The SMN complex (described under "Biogenesis of snRNPs") is composed of the SMN protein and other proteins, Gemin2-8. Two of these, Gemin 6 and Gemin7 have been discovered to have the LSm structure, and to form a heterodimer. These may have a chaperone function in the SMN complex to assist the formation of the Sm ring on the Sm-class snRNAs.[14]

LSm12-16 and other multi-domain LSm proteins

The LSm12-16 proteins have been described very recently. These are two-domain proteins with a N-terminal LSm domain and a C-terminal methyl transferase domain.[15] Very little is known about the function of these proteins, but presumably they are member of LSm-domain rings that interact with RNA. There is some evidence that LSm12 is possibly involved in mRNA degradation and LSm13-16 may have roles in regulation of mitosis. A large protein of unknown function, ataxin-2, associated with the neurodegenerative disease spinocerebellar ataxia type 2, also has a N-terminal LSm domain.

Archaeal Sm rings

Two LSm proteins are found in a second domain of life, the Archaea. These are the Sm1 and Sm2 proteins (not to be confused with the Sm1 and Sm2 sequence motifs), and are sometimes identified as Sm1AP and Sm2AP for this reason.[16] Sm1 and Sm2 generally form homoheptamer rings, although homohexamer rings have been observed. Sm1 rings are similar to eukaryote Lsm rings in that they form in the absence of RNA while Sm2 rings are similar to eukaryote Sm rings in that they require uridine-rich RNA for their formation. They have been reported to associate with RNase P RNA, suggesting a role in transfer RNA processing, but their function in archaea in this process (and possibly processing other RNA such as ribosomal RNA) is mostly unknown. One of the two main branches of archaea, the crenarchaeotes have a third known type of archaeal LSm protein, Sm3. This is a two-domain protein with a N-terminal LSm domain that forms a homoheptamer ring. Nothing is known about the function of this LSm protein, but presumably it interacts with, and probably help process, RNA in these organisms.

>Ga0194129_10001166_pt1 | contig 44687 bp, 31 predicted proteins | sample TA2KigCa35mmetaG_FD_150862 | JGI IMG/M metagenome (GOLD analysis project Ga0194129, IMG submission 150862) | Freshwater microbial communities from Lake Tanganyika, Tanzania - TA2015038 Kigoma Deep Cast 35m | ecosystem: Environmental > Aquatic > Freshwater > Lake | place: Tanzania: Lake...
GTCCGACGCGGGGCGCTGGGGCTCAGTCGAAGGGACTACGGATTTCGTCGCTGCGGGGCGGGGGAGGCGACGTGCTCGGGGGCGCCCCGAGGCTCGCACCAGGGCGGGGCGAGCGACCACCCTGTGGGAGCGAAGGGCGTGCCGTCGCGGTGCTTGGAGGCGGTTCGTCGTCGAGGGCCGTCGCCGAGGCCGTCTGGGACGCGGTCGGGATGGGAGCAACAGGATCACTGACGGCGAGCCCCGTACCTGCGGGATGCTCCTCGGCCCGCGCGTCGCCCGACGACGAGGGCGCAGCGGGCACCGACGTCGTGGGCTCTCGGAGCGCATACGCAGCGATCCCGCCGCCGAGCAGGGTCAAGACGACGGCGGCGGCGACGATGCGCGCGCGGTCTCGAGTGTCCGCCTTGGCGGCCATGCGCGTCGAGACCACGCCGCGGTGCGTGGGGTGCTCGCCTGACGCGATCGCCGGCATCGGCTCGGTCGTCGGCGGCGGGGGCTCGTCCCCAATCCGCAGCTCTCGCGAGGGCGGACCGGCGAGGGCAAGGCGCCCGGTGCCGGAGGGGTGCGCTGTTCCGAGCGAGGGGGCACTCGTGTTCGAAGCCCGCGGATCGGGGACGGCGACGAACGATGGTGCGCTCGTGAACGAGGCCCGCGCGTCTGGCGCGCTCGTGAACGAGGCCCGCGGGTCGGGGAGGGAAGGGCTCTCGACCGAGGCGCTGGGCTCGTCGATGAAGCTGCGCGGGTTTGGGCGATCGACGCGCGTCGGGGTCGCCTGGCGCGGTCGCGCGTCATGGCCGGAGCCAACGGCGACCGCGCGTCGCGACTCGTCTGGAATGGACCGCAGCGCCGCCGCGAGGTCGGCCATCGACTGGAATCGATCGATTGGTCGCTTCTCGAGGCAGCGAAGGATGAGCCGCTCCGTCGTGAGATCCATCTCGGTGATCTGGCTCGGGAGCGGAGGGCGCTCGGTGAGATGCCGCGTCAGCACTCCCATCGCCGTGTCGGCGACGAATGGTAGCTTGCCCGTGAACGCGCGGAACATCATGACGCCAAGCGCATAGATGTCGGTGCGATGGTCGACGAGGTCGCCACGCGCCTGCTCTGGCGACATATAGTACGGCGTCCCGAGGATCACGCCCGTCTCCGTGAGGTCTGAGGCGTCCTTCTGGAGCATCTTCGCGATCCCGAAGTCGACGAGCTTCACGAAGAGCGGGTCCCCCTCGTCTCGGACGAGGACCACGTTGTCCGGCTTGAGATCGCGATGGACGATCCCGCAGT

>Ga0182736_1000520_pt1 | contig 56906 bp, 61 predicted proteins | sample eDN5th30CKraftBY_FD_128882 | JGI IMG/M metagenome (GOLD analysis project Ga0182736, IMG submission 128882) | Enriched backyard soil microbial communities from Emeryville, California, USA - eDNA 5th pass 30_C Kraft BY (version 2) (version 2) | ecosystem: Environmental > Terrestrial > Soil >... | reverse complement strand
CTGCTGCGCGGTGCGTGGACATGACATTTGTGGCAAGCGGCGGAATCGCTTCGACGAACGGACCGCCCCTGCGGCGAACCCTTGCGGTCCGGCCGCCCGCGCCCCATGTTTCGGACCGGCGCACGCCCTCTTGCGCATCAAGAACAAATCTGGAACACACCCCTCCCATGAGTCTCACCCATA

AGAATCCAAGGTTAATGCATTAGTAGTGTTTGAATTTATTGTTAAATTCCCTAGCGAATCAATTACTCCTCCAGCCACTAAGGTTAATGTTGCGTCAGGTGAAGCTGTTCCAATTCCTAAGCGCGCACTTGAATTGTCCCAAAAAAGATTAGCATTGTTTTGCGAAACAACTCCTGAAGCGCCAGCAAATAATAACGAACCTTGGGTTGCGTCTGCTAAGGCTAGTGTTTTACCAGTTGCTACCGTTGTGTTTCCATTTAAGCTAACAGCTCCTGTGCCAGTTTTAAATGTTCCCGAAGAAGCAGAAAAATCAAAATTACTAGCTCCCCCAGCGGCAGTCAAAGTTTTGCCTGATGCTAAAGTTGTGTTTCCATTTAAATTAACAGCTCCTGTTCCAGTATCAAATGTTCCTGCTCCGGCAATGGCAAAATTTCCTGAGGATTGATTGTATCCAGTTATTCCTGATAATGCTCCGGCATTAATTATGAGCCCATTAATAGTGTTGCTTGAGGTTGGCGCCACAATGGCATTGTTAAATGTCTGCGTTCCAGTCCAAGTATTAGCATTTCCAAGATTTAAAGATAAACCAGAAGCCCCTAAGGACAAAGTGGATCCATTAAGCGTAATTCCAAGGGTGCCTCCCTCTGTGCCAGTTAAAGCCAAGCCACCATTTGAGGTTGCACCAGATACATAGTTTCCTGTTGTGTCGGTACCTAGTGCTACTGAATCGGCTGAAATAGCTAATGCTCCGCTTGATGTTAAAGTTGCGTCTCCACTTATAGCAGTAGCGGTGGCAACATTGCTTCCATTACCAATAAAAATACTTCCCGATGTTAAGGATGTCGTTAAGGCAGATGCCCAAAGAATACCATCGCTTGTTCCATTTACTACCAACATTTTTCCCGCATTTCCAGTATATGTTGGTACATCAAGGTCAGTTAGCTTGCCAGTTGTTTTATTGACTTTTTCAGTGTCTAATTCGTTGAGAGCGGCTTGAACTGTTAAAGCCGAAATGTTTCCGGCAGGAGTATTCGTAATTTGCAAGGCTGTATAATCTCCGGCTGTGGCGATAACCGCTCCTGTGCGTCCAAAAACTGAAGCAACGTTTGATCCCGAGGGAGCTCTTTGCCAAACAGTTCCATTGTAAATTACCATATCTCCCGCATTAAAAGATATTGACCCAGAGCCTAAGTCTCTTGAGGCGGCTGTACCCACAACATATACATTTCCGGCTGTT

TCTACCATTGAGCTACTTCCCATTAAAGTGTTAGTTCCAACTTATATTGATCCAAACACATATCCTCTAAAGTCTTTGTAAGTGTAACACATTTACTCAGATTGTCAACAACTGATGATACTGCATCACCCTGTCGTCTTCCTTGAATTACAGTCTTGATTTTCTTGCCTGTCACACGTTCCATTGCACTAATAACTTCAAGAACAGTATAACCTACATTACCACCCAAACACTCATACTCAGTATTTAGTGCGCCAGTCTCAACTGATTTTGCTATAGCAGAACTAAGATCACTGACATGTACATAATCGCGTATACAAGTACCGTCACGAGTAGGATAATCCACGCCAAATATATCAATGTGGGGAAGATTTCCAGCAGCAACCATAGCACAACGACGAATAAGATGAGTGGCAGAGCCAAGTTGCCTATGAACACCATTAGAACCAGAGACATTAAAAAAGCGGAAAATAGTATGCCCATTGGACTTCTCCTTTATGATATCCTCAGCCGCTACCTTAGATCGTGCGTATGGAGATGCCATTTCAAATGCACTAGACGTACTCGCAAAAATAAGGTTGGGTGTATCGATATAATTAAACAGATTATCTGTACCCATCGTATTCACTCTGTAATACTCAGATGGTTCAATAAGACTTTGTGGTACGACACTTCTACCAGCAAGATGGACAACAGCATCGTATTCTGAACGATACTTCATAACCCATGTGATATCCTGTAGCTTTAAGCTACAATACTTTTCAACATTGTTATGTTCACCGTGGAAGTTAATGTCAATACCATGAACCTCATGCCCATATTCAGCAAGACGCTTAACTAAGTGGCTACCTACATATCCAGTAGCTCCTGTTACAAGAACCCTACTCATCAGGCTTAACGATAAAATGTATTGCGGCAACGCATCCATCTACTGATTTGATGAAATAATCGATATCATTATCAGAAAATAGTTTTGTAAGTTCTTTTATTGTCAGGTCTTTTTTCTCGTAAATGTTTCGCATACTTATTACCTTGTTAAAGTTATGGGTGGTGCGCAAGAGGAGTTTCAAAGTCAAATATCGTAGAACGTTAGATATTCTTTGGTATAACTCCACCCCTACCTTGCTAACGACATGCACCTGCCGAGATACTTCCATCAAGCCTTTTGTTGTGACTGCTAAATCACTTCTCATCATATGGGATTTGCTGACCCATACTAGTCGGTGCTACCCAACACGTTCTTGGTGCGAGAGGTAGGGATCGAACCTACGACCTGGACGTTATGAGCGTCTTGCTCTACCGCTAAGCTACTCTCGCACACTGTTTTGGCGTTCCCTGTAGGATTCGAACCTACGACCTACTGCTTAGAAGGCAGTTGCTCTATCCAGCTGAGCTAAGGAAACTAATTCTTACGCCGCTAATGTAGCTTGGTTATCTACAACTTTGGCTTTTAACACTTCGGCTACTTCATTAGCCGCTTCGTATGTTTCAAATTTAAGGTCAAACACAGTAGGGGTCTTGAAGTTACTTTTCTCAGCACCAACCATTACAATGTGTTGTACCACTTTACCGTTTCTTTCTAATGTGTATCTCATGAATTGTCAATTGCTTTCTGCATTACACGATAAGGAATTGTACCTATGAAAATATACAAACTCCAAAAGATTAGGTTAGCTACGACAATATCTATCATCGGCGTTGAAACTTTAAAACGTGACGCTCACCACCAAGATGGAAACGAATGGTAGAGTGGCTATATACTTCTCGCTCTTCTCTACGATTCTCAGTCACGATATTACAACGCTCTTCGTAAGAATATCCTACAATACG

Bacterial LSm rings

Several LSm proteins have been reported in the third domain of life, the Bacteria. Hfq protein forms homohexamer rings, and was originally discoved as necessary for infection by the bacteriophage Qβ, although this is clearly not the native function of this protein in bacteria. It is not universally present in all bacteria, but has been found in Proteobacteria, Firmicutes, Spirochaetes, Thermotogae, Aquificae and one species of Archaea. (This last instance is probably a case of horizontal gene transfer.) Hfq is pleiotropic with a variety of interactions, generally associated with translation regulation. These include blocking ribosome binding to mRNA, marking mRNA for degradation by binding to their poly-A tails, and association with bacterial small regulatory RNAs (such as DsrA RNA) that control translation by binding to certain mRNAs.[17][18] A second bacterial LSm protein is YlxS (sometimes also called YhbC), which was first identified in the soil bacterium Bacillus subtilis. This is a two-domain protein with a N-terminal LSm domain. Its function is unknown, but amino acid sequence homologs are found in virtually every bacterial genome to date, and it may be an essential protein.[19] The middle domain of the small conductance mechanosensitive channel MscS in Escherichia coli forms a homoheptameric ring.[20] This LSm domain has no apparent RNA-binding function, but the homoheptameric torus is part of the central channel of this membrane protein.

Evolution and phylogeny

LSm homologs are found in all three domains of life, and may even be found in every single organism. Computational phylogenetic methods are used to infer phylogenetic relations. Sequence alignment between the various LSm homologs are the appropriate tool for this, such as multiple sequence alignment of the primary structure (amino acid sequence), and structural alignment of the tertiary structure (three dimensional structure). It is hypothesized that a gene for a LSm protein was present in the last universal ancestor of all life.[21] Based on the functions of known LSm proteins, this original LSm protein may have assisted ribozymes in the processing of RNA for synthesizing proteins as part of the RNA world hypothesis of early life. According to this view, this gene was passed from ancestor to descendent, with frequent mutations, gene duplications and occasional horizontal gene transfers. In principle, this process can be summarized in a phylogenetic tree with the root in the last universal ancestor (or earlier), and with the tips representing the universe of LSm genes existing today.

Homomeric LSm rings in bacteria and archaea

Based on structure, the known LSm proteins divide into a group consisting of the bacterial LSm proteins (Hfq, YlxS and MscS) and a second group of all other LSm proteins, in accordance with the most recently published phylogenetic trees.[22] The three archaeal LSm proteins (Sm1, Sm2 and Sm3) also cluster as a group, distinct from the eukaryote LSm proteins. Both the bacterial and archaeal LSm proteins polymerize to homomeric rings, which is the ancestral condition.

Heteromeric LSm rings in eukaryotes